N.Y.C. Study Adds Fuel To Bilingual Ed. Debate

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New York City students who were enrolled in English-as-a-second-language programs in the early grades tended to exit those programs sooner and do better on recent districtwide tests than children who were assigned to bilingual education, a district study that followed 16,500 limited-English-proficient students between 1990 and 1999 shows.

The study, which was conducted by district staff members and scheduled to be released this week by the New York City board of education, also found that students who enrolled in either kind of language program for a few years in the early grades generally did better on the tests than district students overall.

The report downplays the findings comparing ESL programs, in which all subjects are taught in English, with bilingual programs, in which at least some subjects are taught in a student's native language.

For More Information

The study will be available online at www.nycenet.edu/ beginning Sept. 13.

Some 54.4 percent of the students who had entered ESL programs as kindergartners in 1990 performed above the 50th percentile on a 1998 citywide reading test for 7th graders, compared with 39.7 percent of their classmates who had entered bilingual programs as kindergartners, the report shows. On the city's 1998 mathematics test for the same grade, 70.1 percent of the students who had begun ESL as kindergartners met that standard, compared with 51.2 percent of their counterparts who had received bilingual education.

National debate over the relative merits of English-based and bilingual approaches to teaching English- language learners has been fierce, and Irving S. Hamer Jr., who represents Manhattan on the New York school board, argued that the report offers no conclusive evidence one way or the other.

Irving S. Hamer Jr.

"It was not the guiding question for the study," Mr. Hamer said last week.

Two prominent observers who generally take opposite views on the language-instruction debate offered different interpretations of the findings.

Kenji Hakuta, an education professor at Stanford University who frequently defends bilingual education as an option for LEP students, noted that the study didn't take into consideration the socioeconomic status of the students in the programs. In New York City, he surmised, most of the children in bilingual education would be Hispanic or Haitian and possibly from poorer family backgrounds than children typically assigned to ESL programs. Such differences could affect their academic achievement.

But Jorge E. Amselle, the vice president for education for the Center for Equal Opportunity, a Washington research and advocacy group that favors English-immersion methods, argued that socioeconomic differences are not as important for LEP students as for students in general when it comes to academic achievement.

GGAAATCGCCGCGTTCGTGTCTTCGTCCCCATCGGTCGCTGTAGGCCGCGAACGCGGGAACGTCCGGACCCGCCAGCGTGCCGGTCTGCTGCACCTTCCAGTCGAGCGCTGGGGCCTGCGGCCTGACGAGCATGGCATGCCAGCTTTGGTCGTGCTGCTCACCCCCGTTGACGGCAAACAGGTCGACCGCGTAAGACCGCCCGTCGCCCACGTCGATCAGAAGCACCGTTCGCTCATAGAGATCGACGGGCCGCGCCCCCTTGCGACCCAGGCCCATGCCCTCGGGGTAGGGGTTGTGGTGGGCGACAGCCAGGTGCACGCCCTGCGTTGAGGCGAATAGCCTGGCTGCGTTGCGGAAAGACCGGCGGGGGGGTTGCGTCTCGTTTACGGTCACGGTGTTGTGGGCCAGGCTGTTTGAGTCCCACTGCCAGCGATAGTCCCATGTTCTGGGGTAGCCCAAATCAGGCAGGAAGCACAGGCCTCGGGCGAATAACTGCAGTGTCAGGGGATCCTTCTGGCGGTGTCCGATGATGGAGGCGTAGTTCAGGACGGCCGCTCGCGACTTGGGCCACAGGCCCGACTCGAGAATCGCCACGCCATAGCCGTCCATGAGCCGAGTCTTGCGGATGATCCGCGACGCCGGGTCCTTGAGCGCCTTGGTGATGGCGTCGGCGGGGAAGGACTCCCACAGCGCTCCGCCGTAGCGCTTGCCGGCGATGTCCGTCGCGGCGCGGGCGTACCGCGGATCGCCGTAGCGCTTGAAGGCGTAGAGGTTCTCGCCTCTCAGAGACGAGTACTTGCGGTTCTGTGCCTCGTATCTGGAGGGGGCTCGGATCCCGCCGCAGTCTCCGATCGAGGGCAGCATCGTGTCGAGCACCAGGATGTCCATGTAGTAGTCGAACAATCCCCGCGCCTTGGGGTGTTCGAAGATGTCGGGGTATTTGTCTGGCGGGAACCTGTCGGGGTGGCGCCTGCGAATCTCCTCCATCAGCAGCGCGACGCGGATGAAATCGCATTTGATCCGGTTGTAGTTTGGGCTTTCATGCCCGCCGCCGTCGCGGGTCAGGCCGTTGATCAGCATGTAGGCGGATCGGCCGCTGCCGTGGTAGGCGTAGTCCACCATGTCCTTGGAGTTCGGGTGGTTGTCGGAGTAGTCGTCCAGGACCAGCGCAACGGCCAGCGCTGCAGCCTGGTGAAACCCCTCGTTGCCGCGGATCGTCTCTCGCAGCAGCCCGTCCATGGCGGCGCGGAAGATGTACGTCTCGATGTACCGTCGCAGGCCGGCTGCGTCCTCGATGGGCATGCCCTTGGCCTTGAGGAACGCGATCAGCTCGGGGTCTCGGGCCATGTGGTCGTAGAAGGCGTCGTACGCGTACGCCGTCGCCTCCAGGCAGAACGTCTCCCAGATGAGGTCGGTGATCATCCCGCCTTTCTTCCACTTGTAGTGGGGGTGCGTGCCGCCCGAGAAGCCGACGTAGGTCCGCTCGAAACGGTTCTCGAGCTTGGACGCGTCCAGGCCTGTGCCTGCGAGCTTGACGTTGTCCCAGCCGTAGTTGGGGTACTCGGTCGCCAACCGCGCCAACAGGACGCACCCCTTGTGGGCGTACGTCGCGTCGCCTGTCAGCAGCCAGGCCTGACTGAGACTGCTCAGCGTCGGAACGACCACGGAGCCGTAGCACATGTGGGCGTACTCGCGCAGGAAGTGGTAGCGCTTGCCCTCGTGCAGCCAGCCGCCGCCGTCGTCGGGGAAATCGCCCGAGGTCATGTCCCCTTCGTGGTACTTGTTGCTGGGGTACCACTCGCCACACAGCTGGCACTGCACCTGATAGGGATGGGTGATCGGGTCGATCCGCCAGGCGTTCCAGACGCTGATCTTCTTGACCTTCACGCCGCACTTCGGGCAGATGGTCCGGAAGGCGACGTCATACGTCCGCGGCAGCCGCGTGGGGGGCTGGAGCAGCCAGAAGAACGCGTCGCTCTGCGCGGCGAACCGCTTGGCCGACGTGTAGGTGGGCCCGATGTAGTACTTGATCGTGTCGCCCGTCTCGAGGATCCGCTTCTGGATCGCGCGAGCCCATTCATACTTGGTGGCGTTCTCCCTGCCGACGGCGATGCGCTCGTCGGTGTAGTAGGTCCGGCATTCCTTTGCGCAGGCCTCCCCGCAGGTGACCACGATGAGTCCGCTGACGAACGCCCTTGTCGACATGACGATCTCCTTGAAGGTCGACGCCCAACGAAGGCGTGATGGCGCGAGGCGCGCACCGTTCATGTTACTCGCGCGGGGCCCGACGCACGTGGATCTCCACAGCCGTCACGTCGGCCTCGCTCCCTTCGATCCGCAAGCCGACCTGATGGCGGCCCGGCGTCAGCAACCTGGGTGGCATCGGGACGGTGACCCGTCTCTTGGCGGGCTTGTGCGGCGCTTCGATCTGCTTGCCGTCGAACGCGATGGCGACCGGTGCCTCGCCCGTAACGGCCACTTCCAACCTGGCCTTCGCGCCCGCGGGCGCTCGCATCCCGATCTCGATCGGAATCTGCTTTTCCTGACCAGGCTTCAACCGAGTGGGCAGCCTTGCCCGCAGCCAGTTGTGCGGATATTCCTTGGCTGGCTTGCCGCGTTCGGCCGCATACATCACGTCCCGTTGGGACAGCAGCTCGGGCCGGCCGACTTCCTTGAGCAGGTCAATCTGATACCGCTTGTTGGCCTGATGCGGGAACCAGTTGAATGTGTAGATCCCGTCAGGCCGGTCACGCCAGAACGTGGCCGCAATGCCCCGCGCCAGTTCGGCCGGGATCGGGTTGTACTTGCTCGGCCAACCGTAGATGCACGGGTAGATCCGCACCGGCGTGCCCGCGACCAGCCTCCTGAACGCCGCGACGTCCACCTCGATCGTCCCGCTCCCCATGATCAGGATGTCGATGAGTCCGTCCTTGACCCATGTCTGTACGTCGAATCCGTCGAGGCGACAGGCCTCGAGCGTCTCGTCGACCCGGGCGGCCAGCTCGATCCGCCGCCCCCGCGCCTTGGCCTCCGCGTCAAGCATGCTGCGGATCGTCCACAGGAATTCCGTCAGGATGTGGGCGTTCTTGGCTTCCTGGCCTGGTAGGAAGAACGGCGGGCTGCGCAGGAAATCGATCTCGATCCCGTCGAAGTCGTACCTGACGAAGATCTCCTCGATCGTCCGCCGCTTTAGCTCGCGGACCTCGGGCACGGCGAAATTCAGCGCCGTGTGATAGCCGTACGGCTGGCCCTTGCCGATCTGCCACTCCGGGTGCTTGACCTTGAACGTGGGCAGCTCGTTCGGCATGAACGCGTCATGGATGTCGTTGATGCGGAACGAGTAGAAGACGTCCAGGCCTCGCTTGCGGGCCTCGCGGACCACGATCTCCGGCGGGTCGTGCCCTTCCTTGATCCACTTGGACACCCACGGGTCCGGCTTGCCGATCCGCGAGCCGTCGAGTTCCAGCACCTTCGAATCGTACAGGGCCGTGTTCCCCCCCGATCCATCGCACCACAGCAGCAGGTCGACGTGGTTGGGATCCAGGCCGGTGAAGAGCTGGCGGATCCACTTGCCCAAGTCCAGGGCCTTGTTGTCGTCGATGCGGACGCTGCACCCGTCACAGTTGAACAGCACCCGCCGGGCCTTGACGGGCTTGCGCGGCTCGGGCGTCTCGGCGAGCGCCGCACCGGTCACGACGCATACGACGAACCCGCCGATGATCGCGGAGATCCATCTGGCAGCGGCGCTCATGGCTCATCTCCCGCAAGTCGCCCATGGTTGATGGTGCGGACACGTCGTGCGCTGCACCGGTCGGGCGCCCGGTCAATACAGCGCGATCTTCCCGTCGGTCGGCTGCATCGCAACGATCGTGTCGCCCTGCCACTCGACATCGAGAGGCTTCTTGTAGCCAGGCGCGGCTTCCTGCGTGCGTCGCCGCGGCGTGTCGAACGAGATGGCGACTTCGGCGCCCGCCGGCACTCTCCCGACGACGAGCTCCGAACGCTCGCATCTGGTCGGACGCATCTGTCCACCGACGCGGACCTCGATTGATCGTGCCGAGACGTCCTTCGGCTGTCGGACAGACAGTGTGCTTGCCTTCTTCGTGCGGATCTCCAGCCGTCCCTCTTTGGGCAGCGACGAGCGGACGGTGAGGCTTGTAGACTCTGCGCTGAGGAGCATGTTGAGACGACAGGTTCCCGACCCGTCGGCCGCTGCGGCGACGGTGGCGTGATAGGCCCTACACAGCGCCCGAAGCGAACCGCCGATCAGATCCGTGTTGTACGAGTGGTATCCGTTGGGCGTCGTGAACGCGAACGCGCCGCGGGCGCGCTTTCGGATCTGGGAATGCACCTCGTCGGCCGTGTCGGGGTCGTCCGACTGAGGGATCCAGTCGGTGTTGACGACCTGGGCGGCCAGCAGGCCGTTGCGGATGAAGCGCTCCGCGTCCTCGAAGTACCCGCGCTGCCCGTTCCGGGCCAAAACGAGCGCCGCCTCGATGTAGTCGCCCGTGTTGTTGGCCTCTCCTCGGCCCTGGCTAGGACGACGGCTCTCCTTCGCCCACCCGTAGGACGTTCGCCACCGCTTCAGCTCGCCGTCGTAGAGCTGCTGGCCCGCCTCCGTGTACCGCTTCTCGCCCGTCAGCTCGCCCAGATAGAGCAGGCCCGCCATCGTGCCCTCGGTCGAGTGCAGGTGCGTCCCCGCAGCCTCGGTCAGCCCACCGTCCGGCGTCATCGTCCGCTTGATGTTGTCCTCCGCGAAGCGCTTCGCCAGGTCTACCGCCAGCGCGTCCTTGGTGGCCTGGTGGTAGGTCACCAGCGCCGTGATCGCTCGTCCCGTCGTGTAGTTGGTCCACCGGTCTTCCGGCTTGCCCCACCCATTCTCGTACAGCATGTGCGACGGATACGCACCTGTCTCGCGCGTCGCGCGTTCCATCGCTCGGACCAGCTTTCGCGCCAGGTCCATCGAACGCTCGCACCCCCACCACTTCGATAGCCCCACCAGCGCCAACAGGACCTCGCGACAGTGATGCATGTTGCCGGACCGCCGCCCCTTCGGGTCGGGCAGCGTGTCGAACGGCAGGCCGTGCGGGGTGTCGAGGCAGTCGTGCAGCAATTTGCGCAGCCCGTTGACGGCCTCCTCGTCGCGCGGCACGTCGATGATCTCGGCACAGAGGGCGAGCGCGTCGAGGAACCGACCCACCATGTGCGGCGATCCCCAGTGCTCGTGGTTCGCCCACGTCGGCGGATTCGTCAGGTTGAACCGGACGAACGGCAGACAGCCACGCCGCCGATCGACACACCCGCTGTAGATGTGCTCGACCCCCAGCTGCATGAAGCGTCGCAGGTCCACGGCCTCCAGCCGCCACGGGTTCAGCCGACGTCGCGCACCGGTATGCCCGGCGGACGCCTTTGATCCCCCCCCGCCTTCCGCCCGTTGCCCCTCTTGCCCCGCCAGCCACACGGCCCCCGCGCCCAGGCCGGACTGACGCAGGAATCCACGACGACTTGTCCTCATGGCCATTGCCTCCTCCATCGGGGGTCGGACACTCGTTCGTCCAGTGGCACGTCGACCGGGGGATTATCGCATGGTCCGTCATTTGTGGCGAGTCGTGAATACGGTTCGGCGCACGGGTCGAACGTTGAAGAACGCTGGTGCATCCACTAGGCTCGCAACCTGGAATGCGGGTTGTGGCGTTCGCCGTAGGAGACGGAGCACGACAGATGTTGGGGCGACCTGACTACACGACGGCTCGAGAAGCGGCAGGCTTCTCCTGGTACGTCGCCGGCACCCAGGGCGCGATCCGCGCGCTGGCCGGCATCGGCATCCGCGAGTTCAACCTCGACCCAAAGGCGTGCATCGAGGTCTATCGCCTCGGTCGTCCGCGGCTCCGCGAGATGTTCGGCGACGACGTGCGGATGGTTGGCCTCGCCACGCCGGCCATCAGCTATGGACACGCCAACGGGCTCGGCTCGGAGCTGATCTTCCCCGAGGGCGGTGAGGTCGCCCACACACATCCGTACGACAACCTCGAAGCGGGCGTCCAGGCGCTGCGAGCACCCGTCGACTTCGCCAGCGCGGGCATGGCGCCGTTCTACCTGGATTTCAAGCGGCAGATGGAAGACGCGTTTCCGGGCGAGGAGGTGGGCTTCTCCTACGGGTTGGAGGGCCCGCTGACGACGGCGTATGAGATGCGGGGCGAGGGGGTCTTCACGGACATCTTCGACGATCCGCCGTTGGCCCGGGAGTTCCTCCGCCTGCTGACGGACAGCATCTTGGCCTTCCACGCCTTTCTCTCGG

If nothing else, he added, the positive results for the ESL programs show "there's no harm in immersing children in English. They can do just as well or better in an English program."

Neither Mr. Hakuta nor Mr. Amselle had seen a copy of the new report, but they were familiar with preliminary findings released in 1994 that generally showed the same results. ( "Bilingual-Ed. Report Spurs Questions and Complaints," Nov. 2, 1994.)

Some Students Languishing

Mr. Hamer of the school board said the most important finding for him was that a surprising number of LEP students who are served by special-language programs in the nation's largest school district generally have gone on to do well academically in mainstream classrooms.

That was particularly true of children who were enrolled in either an ESL or bilingual program in grades K-2 but tested out of the program in just a few years by passing an English-proficiency exam.

For example, 75.8 percent of the students who entered such a program as kindergartners in 1990 but finished the program two years later scored at or above the 50th percentile on the 1998 citywide math test. Across the district as a whole, 57.3 percent of students in the same grade met that standard.

About 186,000 of the district's 1.1 million students have limited proficiency in English.

Not all the news from the study was good. While 56 percent of LEP students stayed in ESL or bilingual education programs for three years or less, 26 percent of them stayed in them for four to six years, and 11 percent stayed for seven or more years.

And students followed in the study who entered those special programs in grades 6 or 9 had much more difficulty completing them than children who were enrolled while in the lower grades.

Mr. Hamer said he was concerned that so many LEP students languish in the programs. "The longer you're in [a program], the more difficulty you have and the less well you do," he said.

The study will give school leaders much to think about as they develop policies for teaching LEP students, Mr. Hamer said. District officials refused to comment on the results last week.

"From everything we can tell, no one has ever done a longitudinal study with this large of a sample size [of LEP students] for this period of time," Mr. Hamer said. "We think we have a hugely instructional body of information."

Vol. 20, Issue 2, Page 3

Published in Print: September 13, 2000, as N.Y.C. Study Adds Fuel To Bilingual Ed. Debate
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